Half of Chicago Sewer Inspectors Indicted : 14 Accused of Taking $30,000 in Bribes; 15-Year Scheme Alleged

Times Staff Writer

A federal grand jury began a new chapter in the history of Chicago corruption Wednesday, indicting more than half of the city's residential sewer inspectors for allegedly taking $30,000 in bribes, most of them in $10 and $20 bills during the last five years.

Eleven current and three former inspectors are accused of extortion, racketeering and conspiracy to commit racketeering in a 400-page indictment alleging that the bribery scheme has been part of doing business in Chicago for at least 15 years. Three hundred bribes are spelled out in the single, 85-count indictment.

"This is part of a larger and ongoing investigation of municipal and inspectional services," said Anton R. Valukas, the U.S. attorney for Northern Illinois. The indictment was the result of a three-year investigation by FBI agents that began during the administration of former Mayor Jane M. Byrne.

Licenses, Permits

In exchange for the alleged bribes, inspectors reportedly issued licenses and permits for contractors to hook into city sewer lines, certified that work was done properly and issued reports indicating that city building codes were followed.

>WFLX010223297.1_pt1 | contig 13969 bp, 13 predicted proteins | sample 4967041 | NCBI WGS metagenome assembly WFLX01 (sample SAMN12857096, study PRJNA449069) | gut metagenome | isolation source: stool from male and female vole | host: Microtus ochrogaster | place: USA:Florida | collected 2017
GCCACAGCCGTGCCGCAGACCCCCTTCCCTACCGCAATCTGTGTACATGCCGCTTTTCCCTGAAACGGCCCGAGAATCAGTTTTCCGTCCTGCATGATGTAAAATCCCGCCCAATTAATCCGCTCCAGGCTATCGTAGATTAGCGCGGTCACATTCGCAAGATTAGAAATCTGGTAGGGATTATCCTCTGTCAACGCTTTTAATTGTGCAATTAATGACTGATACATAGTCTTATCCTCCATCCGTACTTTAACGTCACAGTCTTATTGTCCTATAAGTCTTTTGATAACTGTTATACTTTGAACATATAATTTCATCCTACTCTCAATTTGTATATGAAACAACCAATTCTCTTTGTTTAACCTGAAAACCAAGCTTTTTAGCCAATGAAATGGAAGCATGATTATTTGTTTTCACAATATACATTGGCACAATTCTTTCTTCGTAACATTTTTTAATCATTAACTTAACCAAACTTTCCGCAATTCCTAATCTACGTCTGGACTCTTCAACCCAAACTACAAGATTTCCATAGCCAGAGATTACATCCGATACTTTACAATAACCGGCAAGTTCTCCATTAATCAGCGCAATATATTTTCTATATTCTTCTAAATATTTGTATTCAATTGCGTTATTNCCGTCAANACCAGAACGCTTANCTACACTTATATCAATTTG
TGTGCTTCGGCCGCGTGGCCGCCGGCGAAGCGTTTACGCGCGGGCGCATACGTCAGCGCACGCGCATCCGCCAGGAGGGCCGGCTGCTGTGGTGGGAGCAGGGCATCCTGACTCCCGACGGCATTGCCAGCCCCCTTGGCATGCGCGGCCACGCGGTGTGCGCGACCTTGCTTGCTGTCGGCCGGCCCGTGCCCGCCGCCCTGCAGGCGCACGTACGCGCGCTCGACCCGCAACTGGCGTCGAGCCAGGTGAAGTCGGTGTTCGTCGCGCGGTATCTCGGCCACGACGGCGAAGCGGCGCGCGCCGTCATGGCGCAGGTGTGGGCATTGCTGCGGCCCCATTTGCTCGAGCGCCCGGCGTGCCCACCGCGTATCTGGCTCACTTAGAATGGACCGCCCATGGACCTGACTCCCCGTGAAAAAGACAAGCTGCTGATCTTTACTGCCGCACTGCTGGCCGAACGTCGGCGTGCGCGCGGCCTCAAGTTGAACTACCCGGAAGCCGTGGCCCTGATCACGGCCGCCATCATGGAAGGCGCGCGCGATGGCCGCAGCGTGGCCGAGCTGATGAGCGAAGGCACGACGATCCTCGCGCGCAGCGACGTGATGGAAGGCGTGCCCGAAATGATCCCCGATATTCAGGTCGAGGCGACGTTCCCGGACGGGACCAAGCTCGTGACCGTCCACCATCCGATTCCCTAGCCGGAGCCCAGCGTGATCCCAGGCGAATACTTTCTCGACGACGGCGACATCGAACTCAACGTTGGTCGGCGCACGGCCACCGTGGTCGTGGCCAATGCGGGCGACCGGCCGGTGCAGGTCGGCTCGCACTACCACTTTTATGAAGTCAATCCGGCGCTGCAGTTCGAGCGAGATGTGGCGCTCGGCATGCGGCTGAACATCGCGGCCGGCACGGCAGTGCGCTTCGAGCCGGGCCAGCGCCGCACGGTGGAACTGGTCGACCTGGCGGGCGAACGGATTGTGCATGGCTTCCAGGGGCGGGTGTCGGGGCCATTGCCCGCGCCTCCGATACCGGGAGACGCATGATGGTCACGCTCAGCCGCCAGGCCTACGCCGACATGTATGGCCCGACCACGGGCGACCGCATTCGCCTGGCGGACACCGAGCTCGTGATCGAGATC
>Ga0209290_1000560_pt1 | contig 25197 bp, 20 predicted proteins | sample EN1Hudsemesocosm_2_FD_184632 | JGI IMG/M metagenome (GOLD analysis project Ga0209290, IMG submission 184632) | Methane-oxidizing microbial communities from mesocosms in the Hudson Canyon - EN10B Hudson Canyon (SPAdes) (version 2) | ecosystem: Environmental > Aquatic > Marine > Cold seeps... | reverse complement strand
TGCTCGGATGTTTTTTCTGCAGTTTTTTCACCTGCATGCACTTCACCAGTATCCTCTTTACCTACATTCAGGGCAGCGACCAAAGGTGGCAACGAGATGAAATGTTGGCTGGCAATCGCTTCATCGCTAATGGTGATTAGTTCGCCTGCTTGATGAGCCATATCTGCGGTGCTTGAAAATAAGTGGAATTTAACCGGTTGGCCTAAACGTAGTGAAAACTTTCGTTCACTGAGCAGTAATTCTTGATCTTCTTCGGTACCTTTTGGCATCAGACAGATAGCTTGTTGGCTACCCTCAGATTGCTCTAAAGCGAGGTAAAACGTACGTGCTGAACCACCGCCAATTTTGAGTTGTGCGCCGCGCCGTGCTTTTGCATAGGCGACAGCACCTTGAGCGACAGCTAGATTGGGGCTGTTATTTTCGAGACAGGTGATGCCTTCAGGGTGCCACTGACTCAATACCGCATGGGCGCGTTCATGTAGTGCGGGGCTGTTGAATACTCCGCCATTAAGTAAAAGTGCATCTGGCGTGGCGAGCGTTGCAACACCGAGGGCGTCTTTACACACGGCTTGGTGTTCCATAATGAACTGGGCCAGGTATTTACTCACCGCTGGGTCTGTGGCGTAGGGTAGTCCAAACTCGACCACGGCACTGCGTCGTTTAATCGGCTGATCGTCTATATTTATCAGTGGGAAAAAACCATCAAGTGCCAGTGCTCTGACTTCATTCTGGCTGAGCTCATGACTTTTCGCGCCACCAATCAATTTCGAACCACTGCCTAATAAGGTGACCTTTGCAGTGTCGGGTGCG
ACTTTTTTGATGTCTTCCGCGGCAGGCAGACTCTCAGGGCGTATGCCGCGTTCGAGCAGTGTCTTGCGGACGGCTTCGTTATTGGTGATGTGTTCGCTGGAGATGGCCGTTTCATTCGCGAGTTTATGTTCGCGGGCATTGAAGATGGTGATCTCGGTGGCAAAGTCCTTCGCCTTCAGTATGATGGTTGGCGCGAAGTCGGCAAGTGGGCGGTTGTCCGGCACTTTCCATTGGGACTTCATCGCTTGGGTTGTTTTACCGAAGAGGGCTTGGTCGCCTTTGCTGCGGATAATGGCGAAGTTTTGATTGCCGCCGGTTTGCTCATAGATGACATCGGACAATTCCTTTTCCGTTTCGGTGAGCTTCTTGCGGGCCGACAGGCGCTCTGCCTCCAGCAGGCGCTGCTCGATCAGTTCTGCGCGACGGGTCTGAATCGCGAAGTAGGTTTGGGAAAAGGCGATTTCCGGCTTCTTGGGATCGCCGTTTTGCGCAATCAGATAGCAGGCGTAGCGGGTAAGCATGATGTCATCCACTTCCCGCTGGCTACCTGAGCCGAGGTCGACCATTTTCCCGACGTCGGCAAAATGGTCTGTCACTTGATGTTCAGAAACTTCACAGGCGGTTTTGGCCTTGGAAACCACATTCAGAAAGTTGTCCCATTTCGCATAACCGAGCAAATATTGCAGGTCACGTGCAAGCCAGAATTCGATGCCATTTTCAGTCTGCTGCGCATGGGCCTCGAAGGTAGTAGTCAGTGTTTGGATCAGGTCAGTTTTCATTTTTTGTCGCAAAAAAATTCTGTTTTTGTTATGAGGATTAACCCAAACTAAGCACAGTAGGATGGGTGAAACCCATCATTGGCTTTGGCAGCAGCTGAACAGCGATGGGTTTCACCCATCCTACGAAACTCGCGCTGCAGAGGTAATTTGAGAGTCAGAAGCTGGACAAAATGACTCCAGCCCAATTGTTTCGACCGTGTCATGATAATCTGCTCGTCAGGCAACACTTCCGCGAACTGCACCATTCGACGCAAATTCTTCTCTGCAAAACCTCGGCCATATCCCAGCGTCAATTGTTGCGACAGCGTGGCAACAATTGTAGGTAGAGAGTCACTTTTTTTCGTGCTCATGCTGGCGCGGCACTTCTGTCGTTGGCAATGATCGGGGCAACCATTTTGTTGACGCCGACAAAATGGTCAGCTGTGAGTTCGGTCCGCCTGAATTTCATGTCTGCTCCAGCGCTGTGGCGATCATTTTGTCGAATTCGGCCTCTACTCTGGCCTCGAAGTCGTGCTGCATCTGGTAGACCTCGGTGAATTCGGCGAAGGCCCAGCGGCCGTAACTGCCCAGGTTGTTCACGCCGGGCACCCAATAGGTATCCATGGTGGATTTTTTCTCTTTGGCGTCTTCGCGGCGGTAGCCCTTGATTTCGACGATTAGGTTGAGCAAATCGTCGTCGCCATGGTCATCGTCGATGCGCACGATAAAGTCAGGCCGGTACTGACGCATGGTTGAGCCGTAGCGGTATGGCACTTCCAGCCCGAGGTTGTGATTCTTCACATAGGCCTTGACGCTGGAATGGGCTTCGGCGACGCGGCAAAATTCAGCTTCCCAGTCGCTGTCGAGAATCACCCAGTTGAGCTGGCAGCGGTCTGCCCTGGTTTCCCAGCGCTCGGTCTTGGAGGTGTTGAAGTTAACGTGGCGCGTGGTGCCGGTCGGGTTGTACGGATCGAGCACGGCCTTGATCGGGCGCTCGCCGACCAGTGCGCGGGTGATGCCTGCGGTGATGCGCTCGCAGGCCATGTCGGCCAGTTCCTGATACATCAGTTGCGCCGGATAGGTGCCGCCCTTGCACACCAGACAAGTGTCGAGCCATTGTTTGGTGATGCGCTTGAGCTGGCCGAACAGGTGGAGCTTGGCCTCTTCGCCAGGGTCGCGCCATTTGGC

Wednesday's grand jury action is the largest single federal crackdown on municipal corruption since 1978 when 29 city electrical inspectors were indicted for allegedly taking bribes and 21 were convicted. It comes in the midst of a series of trials resulting from a four-year federal undercover investigation of corruption in the Cook County court system.

Chicago's sewer department, if one of the less glamorous fiefdoms in City Hall, has been one of its most politically powerful. It was a refuge of tough ward heelers and patronage employees, some of whom were convicted of stealing votes in recent years.

Department Head Fired

Mayor Harold Washington, in one of his first acts after being elected on a pledge to clean up government, fired Edward A. Quigley, who had headed the sewer department for more than 20 years under four mayors.

Quigley, a former theater doorman, was known around City Hall for his fine silk shirts, diamond cuff links and a jewel-studded wristwatch.

Named in Wednesday's indictment were Nicholas Caputo, 43; Donald DuPart, 51; Andrew Federinko, 55; Hensley Garner, 47; Leo Gruenholz, 45; Donald Hojnacki, 51; James Jenkins, 43; Harold Knies, 69; Thomas Logan, 65; Rhey Orme, 36; Moise Owens, 58; John Pagone, 64; Chester Syke, 72; and Morris Wernick, 59.

City officials said that all those still on the payroll will be shifted to other jobs pending their trials.

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